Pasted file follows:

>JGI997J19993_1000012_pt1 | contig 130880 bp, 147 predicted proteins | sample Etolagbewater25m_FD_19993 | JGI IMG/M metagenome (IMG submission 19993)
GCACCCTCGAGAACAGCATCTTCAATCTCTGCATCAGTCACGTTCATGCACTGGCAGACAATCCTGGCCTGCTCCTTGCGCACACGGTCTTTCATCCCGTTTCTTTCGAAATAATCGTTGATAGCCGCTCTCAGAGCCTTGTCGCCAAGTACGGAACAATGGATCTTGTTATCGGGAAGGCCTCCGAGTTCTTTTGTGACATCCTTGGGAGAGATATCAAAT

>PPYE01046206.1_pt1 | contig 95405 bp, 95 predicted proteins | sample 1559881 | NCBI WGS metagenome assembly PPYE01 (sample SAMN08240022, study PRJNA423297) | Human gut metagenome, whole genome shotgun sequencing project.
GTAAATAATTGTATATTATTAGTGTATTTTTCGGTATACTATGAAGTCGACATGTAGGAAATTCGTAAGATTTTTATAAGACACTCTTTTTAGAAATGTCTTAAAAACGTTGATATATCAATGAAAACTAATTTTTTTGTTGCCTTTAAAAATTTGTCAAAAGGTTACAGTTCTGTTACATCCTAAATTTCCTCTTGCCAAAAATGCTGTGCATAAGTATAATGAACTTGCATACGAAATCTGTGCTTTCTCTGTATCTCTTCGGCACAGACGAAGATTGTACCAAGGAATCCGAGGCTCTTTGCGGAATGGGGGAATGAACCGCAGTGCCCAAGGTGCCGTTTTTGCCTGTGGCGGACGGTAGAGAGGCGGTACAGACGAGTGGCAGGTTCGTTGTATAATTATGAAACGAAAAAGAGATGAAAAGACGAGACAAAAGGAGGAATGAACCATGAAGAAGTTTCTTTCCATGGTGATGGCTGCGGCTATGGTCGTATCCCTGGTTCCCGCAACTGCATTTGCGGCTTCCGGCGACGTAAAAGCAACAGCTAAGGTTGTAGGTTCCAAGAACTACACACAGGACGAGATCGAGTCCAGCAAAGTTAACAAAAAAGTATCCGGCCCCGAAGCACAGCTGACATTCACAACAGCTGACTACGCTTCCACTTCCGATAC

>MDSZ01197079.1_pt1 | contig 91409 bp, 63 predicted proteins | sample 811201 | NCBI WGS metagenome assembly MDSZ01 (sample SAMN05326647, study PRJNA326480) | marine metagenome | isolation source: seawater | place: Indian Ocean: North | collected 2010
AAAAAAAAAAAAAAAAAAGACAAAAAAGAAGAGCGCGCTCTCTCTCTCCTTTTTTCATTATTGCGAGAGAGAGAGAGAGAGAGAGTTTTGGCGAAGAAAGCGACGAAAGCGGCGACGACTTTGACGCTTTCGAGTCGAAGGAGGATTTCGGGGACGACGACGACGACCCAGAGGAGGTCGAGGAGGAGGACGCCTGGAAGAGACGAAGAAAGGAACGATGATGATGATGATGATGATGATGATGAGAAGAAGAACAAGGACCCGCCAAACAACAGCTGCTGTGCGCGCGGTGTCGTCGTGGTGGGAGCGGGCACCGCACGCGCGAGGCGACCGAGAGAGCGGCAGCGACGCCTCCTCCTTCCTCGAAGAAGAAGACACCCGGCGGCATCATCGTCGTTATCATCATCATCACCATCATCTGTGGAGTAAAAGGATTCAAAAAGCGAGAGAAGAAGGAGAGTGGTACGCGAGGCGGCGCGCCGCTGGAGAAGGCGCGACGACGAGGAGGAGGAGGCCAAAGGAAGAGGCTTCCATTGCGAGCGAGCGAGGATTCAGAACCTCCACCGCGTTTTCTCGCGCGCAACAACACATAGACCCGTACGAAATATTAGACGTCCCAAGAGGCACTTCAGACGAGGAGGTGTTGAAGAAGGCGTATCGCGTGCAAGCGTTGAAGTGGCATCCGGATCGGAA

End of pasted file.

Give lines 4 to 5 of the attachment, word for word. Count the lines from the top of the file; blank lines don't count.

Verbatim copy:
GTAAATAATTGTATATTATTAGTGTATTTTTCGGTATACTATGAAGTCGACATGTAGGAAATTCGTAAGATTTTTATAAGACACTCTTTTTAGAAATGTCTTAAAAACGTTGATATATCAATGAAAACTAATTTTTTTGTTGCCTTTAAAAATTTGTCAAAAGGTTACAGTTCTGTTACATCCTAAATTTCCTCTTGCCAAAAATGCTGTGCATAAGTATAATGAACTTGCATACGAAATCTGTGCTTTCTCTGTATCTCTTCGGCACAGACGAAGATTGTACCAAGGAATCCGAGGCTCTTTGCGGAATGGGGGAATGAACCGCAGTGCCCAAGGTGCCGTTTTTGCCTGTGGCGGACGGTAGAGAGGCGGTACAGACGAGTGGCAGGTTCGTTGTATAATTATGAAACGAAAAAGAGATGAAAAGACGAGACAAAAGGAGGAATGAACCATGAAGAAGTTTCTTTCCATGGTGATGGCTGCGGCTATGGTCGTATCCCTGGTTCCCGCAACTGCATTTGCGGCTTCCGGCGACGTAAAAGCAACAGCTAAGGTTGTAGGTTCCAAGAACTACACACAGGACGAGATCGAGTCCAGCAAAGTTAACAAAAAAGTATCCGGCCCCGAAGCACAGCTGACATTCACAACAGCTGACTACGCTTCCACTTCCGATAC

>MDSZ01197079.1_pt1 | contig 91409 bp, 63 predicted proteins | sample 811201 | NCBI WGS metagenome assembly MDSZ01 (sample SAMN05326647, study PRJNA326480) | marine metagenome | isolation source: seawater | place: Indian Ocean: North | collected 2010